Protests and Attacks Cut Gavin McInnes’s Speech Short

VICE co-founder Gavin McInnes spoke for only three minutes without interruption until the jeers started. He exited the Rosenthal Pavilion in the Kimmel Center for University Life 20 minutes after he took to the podium and was escorted from a mixed room of fans and sneering students — once he was in the back, McInnes decided to leave the premises immediately.

NYPD and NYU Public Safety Officers secured both the interior and exterior of the building, and even before he entered, McInnes was attacked with pepper spray. He was treated immediately by EMT while security and university officials waited outside the Kimmel bathroom door.

And once he started speaking, students verbally harassed him — they began the ridicule once McInnes made the first joke that did not bode well with the audience.

“When I got pepper sprayed, your eyes hurt obviously,” McInnes said as he imitated a squirt gun sound — the object the protestor used to attack him. “And then you get this sense of panic like ‘How do I know this isn’t acid?’ Oh yeah, this isn’t Islam.”

The crowd started booing and saying, “Whose streets? Our streets” in a call-and-response style chant, until McInnes’s speech was no longer audible.

Senior Vice President of Student Affairs Marc Wais tried calming the crowd multiple times and asked everybody to return to their seats immediately, but after failing multiple times, McInnes made fun of Wais as well.

“You’re ridiculous sir,” McInnes said after taking the microphone from Wais. “You’re dumb, liberal asshole.”

The crowd of protesters cheered after McInnes framed Wais as a supporter of the liberal left. After the event, Wais said that this incident was a follow-up to what happened last night at University of California, Berkeley.

“We are living in a new normal,” Wais said.

LS clinical professor Michael Rectenwald, also known as @antipcnyuprof on Twitter who originally began his account under the pseudonym Deplorable NYU Prof, also attended the event. During an interview inside Kimmel, a student began repeatedly calling him a Nazi.

“Get the fuck away from me, you better back off buddy; you don’t call me shit,” Rectenwald said to them. “I’m not a fucking Nazi. My father fought against the fucking Nazis, motherfucker. Call me a Nazi again buddy.”

Rectenwald left the room immediately after this incident, and he said that this exchange obviously demonstrated the failures of liberalism.

“You have the moderator who is asking people to be reasonable when they have no reason,” Rectenwald said. “He’s appealing to logic and civility which they obviously do not exhibit or have the slightest idea about. Therefore what we see is a shouting match instead of the exchanging of ideas and intellectual activity. These people are obviously anti-intellectual and that is quite obvious. We have an anti-intellectual left.”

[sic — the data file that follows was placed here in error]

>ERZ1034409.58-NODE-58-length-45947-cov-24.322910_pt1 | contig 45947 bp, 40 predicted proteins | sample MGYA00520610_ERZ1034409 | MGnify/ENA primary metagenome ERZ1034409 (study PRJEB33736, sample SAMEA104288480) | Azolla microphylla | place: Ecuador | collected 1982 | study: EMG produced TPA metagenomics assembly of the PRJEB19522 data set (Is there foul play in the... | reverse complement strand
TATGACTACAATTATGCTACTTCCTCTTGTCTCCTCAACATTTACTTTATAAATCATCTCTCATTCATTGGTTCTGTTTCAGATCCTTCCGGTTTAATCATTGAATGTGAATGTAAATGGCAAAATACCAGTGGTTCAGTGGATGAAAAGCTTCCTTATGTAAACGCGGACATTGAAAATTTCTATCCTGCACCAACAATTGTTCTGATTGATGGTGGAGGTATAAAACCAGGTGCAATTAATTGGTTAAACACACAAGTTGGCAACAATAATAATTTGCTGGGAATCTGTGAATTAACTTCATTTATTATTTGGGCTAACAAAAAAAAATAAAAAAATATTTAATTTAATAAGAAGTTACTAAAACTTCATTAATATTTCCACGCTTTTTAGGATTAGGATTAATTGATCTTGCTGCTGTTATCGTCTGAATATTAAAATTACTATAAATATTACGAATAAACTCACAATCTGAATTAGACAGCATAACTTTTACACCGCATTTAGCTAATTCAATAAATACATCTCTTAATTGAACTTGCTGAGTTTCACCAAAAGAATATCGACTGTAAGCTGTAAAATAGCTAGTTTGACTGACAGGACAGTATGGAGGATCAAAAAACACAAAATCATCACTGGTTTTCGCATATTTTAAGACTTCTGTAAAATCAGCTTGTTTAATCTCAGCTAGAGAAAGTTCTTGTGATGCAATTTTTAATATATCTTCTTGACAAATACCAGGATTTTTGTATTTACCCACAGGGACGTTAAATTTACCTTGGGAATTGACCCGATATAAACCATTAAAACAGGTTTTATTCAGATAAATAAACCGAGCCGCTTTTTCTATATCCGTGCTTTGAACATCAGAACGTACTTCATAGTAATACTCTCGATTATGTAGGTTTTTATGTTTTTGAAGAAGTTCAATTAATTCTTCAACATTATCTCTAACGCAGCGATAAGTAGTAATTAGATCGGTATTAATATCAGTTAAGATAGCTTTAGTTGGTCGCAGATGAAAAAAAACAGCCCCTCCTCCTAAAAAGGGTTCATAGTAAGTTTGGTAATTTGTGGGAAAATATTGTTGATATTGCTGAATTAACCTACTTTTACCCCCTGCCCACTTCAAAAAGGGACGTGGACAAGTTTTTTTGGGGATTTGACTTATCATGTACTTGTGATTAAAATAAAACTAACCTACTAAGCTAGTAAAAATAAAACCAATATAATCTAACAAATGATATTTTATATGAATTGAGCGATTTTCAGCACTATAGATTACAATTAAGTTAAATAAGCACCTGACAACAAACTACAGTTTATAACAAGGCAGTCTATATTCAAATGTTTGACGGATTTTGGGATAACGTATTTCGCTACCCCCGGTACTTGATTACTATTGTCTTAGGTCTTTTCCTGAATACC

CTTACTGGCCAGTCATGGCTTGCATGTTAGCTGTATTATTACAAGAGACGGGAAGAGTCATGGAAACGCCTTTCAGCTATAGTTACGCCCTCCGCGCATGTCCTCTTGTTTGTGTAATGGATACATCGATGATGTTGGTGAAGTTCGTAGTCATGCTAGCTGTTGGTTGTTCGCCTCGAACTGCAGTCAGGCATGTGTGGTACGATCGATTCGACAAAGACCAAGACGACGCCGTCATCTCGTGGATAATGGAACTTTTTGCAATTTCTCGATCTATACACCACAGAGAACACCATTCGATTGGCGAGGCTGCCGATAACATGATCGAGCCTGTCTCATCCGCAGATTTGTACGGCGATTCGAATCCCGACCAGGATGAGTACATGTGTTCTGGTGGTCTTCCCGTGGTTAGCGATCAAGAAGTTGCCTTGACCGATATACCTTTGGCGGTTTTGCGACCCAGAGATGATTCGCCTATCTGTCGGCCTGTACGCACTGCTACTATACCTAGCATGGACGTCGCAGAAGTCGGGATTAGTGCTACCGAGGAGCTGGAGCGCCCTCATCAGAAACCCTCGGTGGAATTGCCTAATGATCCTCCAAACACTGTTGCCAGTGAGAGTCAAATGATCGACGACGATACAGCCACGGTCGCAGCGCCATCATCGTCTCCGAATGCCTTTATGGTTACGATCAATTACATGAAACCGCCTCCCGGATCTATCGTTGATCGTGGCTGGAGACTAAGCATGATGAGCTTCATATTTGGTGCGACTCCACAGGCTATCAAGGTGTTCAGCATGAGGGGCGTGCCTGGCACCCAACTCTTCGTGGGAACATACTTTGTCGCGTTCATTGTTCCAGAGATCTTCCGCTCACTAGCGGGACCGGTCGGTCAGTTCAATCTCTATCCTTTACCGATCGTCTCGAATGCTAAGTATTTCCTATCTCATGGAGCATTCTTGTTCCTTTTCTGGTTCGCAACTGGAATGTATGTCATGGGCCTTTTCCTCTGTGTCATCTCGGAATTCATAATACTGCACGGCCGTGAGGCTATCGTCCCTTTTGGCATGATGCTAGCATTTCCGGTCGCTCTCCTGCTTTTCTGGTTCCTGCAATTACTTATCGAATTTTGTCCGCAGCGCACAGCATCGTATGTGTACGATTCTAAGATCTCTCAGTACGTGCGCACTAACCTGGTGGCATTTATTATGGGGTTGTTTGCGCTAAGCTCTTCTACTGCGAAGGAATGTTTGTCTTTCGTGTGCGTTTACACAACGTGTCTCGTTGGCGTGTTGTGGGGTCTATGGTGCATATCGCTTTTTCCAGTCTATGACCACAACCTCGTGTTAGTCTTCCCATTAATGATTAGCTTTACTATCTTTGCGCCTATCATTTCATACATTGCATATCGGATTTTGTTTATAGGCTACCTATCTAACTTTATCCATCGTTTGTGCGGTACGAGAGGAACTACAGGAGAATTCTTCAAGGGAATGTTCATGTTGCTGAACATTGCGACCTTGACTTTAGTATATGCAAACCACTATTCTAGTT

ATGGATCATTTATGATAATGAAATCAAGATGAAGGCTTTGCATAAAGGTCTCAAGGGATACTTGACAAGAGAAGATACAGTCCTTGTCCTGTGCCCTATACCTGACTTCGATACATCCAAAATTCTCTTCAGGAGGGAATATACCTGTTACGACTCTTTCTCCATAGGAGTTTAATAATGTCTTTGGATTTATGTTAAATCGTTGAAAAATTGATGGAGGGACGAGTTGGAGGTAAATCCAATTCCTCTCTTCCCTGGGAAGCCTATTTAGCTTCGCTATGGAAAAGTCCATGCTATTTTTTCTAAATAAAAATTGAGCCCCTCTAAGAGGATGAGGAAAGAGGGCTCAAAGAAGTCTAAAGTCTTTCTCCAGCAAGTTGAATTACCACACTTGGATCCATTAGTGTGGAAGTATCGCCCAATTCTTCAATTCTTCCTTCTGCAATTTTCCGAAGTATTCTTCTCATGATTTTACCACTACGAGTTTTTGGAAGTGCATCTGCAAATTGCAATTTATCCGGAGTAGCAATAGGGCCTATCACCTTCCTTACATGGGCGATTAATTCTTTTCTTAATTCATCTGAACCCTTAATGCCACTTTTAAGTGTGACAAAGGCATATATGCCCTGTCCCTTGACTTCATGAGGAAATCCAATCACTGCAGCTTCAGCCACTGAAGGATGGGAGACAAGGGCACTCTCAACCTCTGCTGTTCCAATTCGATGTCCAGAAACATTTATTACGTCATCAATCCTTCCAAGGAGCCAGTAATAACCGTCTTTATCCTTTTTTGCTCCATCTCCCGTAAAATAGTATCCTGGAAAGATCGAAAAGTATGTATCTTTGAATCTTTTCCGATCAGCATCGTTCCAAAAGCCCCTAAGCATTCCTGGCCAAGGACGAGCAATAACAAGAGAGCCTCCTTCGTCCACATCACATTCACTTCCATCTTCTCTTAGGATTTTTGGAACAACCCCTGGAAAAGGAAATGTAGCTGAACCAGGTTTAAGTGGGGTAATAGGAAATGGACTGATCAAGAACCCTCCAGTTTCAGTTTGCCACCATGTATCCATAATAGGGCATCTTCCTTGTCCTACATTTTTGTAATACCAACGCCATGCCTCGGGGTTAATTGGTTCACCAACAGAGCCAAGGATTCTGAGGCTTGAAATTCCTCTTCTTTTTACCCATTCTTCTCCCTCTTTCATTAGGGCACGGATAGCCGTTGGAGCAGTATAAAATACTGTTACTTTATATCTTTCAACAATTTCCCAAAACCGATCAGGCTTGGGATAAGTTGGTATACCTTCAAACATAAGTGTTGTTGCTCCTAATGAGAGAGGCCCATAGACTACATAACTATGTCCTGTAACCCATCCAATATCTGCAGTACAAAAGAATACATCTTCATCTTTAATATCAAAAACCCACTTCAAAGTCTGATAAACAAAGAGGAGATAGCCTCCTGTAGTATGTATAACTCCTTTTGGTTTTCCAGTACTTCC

In a statement released an hour after the event concluded, the College Republicans expressed their disappointment that many students on this campus were disrespectful to people with varying political viewpoints.

“Our intention was not to advocate for McInnes’s views, in fact many of us differ with him when it comes to certain ideas,” the statement said. “The purpose of this event was to promote free speech and not to promote certain ideas. The purpose of our club is to give students the opportunity to meet and listen to conservative speakers from all across the political spectrum, especially since we are the largest conservative organization on campus.”

The club continued to say that it does not endorse the views of all its speakers and guests, so it was a shame that the protestors could not be respectful of the speaker and verbally attacked some of the club’s members.

The dissenters labeled themselves as anti-Nazi protesters and gathered outside Kimmel over half an hour before the speech began. Police lined up outside Kimmel and only allowed people with NYU IDs inside — passersby could not idle outside the doors of Kimmel or in the main lobby.

Police reported that five arrests were made at the event, and those arrested were handcuffed with zip ties.

CAS freshman Jack Gyner was one of the many students in the auditorium wearing a red Make America Great Again hat. Gyner said that he didn’t expect the protests to be as violent as they became, but he was glad that NYU allowed McInnes to speak at the university.

“I think if they’re going to silence opinions on the opposite side, I don’t agree with that — that’s fascism and that’s totalitarianism and that’s exactly what we’re here to try and stop,” Gyner said. “I think the timing is just about right for some intense political discussion.”

NYU spokesperson John Beckman believed that both those who protested and supported McInnes led to the event’s anarchy.

“Our principle at NYU is somebody who comes here to speak — who’s invited by a student organization — should have an opportunity to speak, but this event reflected well on no one,” Beckman said. “There were people in the audience who sought to drown out the speaker, and the speaker sought to bait the audience. It was an unfortunate way for the event to go. The idea is that even controversial or unpopular speakers should have an opportunity to be heard, and people who wish to protest should be able to do so in a way that does not obstruct the ability of others to exercise their right of free speech. This was unusual.”

Email the Natasha Roy, Jemima McEvoy, Sayer Devlin and Diamond Naga Siu at [email protected]